Overtime. LeBron James scoring 51 and looking every bit the best player of the world. Still. At age 33. Stephen Curry draining 38-foot threes on the way to 29 points. Controversy in the final minute of regulation with a reversed blocking call on LeBron (one that seemed to get in the Cavaliers’ heads). Then George Hill missing the potential game-winning free throw — and J.R. Smith gets the offensive rebound in a tie game with 4.7 seconds left and doesn’t shoot or pass to the wide-open LeBron and instead tries to dribble out the clock. It was a play that left everyone baffled.
“He thought we were up one,” Cleveland coach Tyronn Lue said of Smith after the game.
Smith was selling something different.
This game had everything a fan can want — drama, big shots, controversy, back-and-forth play — and it wasn’t even over yet after the moment Smith will never get to live down. There were five more minutes of free basketball in overtime.
The Warriors dominated overtime — going 3-of-3 from three and scoring 17 points on just eight possessions. Golden State went on to win 124-114, taking a 1-0 series lead in dramatic fashion.
The action wasn’t even over in the final seconds of a decided game — Tristan Thompsonpicked up a Flagrant II foul and was ejected with 2.6 seconds left. He could get a fine or suspension for his actions and not leaving the floor “in a timely manner.”
It was a wild first night of the NBA Finals.
“I know everybody has been saying and writing that it’s going to be easy. It’s not going to be easy,” Warriors coach Steve Kerr said. “We’re playing a great team. They’ve been to The Finals four years in a row, just like we have, for a reason. They have a guy who is playing basketball at a level that I’m not sure anybody’s ever seen before, when you consider everything he’s doing.”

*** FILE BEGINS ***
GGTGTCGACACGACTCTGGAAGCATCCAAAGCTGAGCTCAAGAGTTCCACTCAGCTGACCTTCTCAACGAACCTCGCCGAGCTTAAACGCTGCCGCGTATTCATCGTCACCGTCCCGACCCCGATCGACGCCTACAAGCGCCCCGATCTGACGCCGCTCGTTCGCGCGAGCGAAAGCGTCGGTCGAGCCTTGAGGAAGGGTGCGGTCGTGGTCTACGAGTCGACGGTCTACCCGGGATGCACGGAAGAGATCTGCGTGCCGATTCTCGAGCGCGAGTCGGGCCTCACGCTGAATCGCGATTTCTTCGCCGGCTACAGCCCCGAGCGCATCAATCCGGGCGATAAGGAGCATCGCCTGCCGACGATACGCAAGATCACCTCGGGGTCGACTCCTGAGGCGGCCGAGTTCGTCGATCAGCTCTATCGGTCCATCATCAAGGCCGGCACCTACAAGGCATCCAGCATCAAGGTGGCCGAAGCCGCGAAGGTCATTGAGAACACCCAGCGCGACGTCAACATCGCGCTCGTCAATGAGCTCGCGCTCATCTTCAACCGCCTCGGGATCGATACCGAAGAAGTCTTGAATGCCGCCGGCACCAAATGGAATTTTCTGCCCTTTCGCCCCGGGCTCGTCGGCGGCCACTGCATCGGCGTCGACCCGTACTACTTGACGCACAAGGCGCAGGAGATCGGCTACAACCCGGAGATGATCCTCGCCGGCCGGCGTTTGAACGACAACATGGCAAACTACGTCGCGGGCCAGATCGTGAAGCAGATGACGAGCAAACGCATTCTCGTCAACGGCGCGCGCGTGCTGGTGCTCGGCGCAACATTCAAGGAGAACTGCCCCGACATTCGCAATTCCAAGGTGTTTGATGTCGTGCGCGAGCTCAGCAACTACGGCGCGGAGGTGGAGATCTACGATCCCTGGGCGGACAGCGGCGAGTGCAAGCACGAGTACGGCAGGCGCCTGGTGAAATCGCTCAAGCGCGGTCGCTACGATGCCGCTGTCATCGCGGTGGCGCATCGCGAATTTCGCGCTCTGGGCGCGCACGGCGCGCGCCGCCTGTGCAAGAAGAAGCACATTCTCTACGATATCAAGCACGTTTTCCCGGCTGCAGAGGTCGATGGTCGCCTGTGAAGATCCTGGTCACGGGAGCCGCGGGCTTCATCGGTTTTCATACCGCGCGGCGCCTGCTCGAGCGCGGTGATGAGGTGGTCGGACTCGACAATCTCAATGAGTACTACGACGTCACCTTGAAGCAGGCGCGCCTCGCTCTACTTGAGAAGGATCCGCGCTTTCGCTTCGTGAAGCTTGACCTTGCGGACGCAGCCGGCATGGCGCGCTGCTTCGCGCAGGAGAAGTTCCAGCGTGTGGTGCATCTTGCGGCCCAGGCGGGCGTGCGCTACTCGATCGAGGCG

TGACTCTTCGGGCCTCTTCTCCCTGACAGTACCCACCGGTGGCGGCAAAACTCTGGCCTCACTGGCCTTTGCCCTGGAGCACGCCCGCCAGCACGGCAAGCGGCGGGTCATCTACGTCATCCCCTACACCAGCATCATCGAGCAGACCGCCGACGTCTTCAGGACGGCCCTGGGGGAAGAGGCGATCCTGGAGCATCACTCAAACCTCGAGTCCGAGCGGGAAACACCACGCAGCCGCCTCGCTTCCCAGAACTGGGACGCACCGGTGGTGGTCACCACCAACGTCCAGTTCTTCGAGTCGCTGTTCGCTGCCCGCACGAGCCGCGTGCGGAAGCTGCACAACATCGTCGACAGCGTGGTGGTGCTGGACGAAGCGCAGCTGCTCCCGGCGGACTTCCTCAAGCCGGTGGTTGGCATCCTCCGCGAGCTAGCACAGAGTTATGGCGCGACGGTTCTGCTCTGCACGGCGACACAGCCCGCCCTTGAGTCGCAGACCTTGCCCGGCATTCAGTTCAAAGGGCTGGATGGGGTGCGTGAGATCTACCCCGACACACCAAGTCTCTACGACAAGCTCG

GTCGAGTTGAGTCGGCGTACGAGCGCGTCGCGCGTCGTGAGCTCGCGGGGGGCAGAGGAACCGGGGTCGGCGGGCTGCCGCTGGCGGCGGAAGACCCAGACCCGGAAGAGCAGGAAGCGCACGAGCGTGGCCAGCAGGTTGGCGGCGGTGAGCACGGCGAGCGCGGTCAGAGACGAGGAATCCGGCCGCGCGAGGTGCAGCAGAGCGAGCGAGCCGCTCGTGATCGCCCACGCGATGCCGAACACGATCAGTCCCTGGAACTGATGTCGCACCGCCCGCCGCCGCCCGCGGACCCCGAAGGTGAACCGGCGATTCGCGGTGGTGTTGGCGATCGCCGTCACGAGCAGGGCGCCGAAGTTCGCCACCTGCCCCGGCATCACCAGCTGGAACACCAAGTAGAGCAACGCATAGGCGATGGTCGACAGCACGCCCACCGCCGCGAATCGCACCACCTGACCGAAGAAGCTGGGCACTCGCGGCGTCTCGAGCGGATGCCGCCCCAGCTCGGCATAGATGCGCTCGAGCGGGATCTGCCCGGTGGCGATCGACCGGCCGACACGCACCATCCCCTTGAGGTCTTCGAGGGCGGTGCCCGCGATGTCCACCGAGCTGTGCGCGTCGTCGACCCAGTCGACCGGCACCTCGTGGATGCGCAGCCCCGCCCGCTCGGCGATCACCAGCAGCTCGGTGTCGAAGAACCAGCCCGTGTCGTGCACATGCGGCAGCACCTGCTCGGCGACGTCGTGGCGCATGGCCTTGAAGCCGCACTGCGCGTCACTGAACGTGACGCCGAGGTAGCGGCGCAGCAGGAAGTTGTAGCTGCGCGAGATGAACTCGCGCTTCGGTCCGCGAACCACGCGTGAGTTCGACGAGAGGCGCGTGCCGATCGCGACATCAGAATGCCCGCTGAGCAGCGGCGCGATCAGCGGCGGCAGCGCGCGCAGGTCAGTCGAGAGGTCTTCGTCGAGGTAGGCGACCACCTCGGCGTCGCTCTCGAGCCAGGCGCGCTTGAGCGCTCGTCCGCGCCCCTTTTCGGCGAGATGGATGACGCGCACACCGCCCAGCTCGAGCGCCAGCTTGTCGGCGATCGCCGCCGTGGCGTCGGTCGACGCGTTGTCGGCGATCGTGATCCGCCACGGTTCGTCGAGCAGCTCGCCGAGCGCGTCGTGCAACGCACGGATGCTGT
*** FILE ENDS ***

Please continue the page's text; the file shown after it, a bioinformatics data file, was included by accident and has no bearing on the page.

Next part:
The strange ending and loss should not overshadow LeBron’s effort. He said after Game 1 of the Eastern Conference Finals he thinks of Game 1s as “feel out games.”
If this was just a feel out game…..
Of course, you don’t have to feel out an opponent you have seen in NBA Finals four consecutive years, LeBron knew exactly where he wanted to attack — get the switch and go at Kevon Looney or Stephen Curry in isolation. And if that doesn’t work, hit a step-back three. He did all of that and more.
LeBron was feeling confident from the moment he walked into the arena wearing a suit and shorts.
The Warriors were not dialed in defensively to start the game, giving up good looks — open threes, good looks on cuts to the rim, and the Cavaliers had seven offensive rebounds (35 percent of their missed shots) and they hung tight.
Mostly they hung because of LeBron — he was brilliant, scoring 24 points on 11 shots in the first half (and pitching in four assists, which should have been more if Jordan Clarkson could have hit anything). LeBron was a surgeon in the first half, carving the Warriors up, and at one point pushing Cleveland’s lead to 11 in the second quarter.
But after this very Curry three to end the half, it was 56-56 at the break.
The Warriors got a serious scare in the first quarter. J.R. Smith was closing out on Klay Thompson near the arc and slipped on a wet spot on the floor, and fell into Thompson’s knee. It was ugly.
Thompson limped back to the locker room, but was diagnosed as a left lateral leg contusion and he returned in the second quarter. He finished with 24 points and had five threes.
Golden State started the second half on 10-3 run, and it wasn’t only because JaVale McGee started in place of Kevon Looney. (Although McGee’s missed dunk was the levity the night needed). The Warriors played better defense and turned that into transition chances.
But the Cavaliers and LeBron would not go away. They did not fade. After a couple of LeBron James threes it was back to a tie (68-68). Warriors lead by six after the third, the Cavaliers had withstood the Warriors third-quarter punch, at least better than most.
It set up a fourth for the ages — and it set up a potentially exciting series. Game 1 lived up to the hype.